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April 17, 2014 | NPR · Scientists and food activists are launching a campaign to promote seeds that can be freely shared, rather than protected through patents and licenses. They call it the Open Source Seed Initiative.
 
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April 17, 2014 | NPR · A typical UPS truck now has hundreds of sensors on it. That's changing the way UPS drivers work — and it foreshadows changes coming for workers throughout the economy.
 
April 17, 2014 | NPR · Brazil is the spiritual home of soccer and a world powerhouse in the sport. It's woven into the Brazilian psyche. Wins and losses have had repercussions in other realms — including politics.
 

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April 17, 2014 | NPR · President Obama met Thursday with insurance company executives and a separate group of insurance regulators from the states, discussing their mutual interest in administering the new health care law.
 
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April 17, 2014 | NPR · The president has visited Prince George's County, Md., four times this year. It is the most affluent county with an African-American majority. It also happens to be very close to the White House.
 
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April 17, 2014 | NPR · Kepler-186f is almost the same size as Earth, and it orbits in its star's "Goldilocks zone"-- where temperatures may be just right for life. But much is unknown because it's also 500 light-years away.
 

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April 12, 2014 | NPR · As pro-Russia demonstrators continue their tense standoff in Eastern Ukraine, police are conspicuously absent from city streets.
 

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April 13, 2014 | NPR · As the anniversary of last year's marathon bombing approaches, NPR's Rachel Martin speaks with correspondent Carrie Johnson about the investigation and legal wrangling yet to come.
 

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Libya

Jun 15, 2012 — Morning Edition's Steve Inskeep is on a journey from Carthage to Cairo. Here are two reading lists that will make his adventure a literary one.
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Jun 14, 2012 — To many, life in North Africa has long seemed dominated by dictatorships. Hosam Aboul-Ela shatters this portrait with three books that display a vibrant society present despite extreme oppression. Has a book ever changed your conception of a region or culture? Tell us in the comments.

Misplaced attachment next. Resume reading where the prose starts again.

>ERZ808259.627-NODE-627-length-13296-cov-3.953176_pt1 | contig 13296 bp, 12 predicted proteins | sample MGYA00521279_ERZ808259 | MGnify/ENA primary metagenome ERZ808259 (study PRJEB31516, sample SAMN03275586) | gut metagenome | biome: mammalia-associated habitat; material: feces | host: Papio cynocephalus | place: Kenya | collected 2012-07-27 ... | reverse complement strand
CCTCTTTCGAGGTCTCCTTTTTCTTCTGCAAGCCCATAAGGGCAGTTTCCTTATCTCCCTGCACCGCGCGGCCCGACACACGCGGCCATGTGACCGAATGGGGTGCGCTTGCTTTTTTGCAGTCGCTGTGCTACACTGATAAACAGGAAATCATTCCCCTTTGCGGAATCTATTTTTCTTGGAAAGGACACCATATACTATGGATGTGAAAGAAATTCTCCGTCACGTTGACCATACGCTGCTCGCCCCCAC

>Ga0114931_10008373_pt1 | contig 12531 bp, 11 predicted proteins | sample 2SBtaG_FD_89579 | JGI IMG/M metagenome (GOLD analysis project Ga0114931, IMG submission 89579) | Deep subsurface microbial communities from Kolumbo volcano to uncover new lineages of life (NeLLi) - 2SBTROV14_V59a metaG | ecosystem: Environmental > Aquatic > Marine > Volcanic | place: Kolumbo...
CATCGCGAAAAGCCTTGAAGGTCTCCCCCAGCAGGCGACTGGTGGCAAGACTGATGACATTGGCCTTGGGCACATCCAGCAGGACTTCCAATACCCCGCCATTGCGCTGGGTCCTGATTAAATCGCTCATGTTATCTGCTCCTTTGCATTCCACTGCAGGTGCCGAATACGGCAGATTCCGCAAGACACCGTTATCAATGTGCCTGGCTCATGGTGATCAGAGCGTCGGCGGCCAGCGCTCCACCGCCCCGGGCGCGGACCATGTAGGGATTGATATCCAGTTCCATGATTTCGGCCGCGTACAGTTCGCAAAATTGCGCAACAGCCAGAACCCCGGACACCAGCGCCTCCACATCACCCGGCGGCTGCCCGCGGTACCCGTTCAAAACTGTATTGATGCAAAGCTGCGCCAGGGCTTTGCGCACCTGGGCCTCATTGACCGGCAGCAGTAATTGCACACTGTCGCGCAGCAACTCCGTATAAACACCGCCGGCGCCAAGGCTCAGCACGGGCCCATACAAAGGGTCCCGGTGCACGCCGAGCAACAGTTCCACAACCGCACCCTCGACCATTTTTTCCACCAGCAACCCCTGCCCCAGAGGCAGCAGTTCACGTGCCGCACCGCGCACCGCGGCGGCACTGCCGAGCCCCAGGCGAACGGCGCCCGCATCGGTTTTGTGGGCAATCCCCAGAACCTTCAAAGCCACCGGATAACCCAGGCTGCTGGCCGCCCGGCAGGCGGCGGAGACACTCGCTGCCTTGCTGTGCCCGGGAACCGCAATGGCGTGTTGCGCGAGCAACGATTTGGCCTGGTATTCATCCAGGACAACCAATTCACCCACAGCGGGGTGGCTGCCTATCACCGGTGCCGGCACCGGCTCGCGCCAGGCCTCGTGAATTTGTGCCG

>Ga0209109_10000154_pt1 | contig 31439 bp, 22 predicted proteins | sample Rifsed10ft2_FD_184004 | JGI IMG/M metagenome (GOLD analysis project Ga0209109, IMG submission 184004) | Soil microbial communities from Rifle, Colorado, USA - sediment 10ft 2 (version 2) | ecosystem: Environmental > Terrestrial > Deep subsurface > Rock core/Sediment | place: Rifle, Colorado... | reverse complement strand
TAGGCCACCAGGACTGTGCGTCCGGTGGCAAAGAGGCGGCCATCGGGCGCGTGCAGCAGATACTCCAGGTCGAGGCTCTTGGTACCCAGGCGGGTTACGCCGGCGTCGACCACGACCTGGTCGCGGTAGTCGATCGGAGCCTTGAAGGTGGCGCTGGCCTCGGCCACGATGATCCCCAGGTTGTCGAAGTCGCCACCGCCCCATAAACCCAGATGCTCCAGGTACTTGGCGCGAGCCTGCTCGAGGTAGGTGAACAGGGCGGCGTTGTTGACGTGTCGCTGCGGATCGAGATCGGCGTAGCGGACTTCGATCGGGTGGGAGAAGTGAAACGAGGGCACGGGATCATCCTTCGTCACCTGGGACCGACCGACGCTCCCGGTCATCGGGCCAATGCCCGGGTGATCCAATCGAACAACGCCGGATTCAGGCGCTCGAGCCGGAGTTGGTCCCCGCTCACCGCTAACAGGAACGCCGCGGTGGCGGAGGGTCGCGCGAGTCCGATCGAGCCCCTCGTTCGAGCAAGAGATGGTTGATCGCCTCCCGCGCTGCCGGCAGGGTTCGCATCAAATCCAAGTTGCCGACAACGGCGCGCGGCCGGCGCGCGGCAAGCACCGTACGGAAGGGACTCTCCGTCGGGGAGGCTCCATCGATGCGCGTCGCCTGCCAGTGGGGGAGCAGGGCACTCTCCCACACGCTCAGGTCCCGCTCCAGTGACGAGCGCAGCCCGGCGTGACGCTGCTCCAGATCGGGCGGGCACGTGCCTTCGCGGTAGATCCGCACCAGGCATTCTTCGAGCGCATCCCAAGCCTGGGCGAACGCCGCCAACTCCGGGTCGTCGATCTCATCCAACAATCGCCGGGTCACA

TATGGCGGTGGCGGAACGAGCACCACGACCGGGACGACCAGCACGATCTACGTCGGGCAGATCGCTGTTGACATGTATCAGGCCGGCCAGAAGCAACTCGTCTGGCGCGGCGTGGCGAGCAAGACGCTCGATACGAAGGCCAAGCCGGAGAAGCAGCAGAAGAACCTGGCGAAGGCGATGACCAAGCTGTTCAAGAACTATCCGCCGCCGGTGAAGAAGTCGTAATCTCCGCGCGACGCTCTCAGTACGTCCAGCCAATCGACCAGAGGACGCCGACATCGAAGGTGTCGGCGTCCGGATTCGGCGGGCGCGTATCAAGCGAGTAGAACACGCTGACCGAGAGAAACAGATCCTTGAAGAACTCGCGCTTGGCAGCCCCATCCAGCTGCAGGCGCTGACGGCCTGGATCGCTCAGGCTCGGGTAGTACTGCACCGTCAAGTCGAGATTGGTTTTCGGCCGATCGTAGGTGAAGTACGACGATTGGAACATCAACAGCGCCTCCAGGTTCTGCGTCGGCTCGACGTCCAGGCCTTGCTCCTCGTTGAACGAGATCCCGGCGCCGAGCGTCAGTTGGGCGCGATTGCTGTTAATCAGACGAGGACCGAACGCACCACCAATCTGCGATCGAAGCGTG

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Jul 14, 2011 — NPR coverage of In the Country of Men by Hisham Matar. News, author interviews, critics' picks and more.
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Apr 28, 2011 — Writer Hisham Matar, who was nominated for the Booker Prize for his book, In The Country of Men, speaks with Renee Montagne about writing and fiction in an unstable Libya.
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Apr 1, 2008 — The BPP book club spent the month of March reading Hisham Matar's In the Country of Men. Now it's time for you, dear listeners, to weigh in with thoughts, comments and questions for the author.
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Feb 29, 2008 — Writer Sarah Goodyear welcomes you to the Bryant Park Project Book Club. In March, we'll be reading Hisham Matar's In the Country of Men.
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Feb 22, 2007 — Hisham Nitar's semi-autobiographical debut novel In the Country of Men was short-listed for the 2006 Mann Booker Prize. Matar was born in New York City in 1970 to Libyan parents and spent his childhood in Tripoli, Libya, and later in Cairo, Egypt. He has lived in Great Britain since 1986. Matar's father, a critic of the Libyan regime, was arrested in 1990. Matar has been unable to find out what happened to him.
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Feb 11, 2007 — Hisham Matar fled Libya in the 1970s as a 9-year-old boy. This week, he releases his debut novel, In the Country of Men, a story told through the eyes of a Libyan boy. Like Matar, the boy's father is a political dissident hunted down by the Libyan government.
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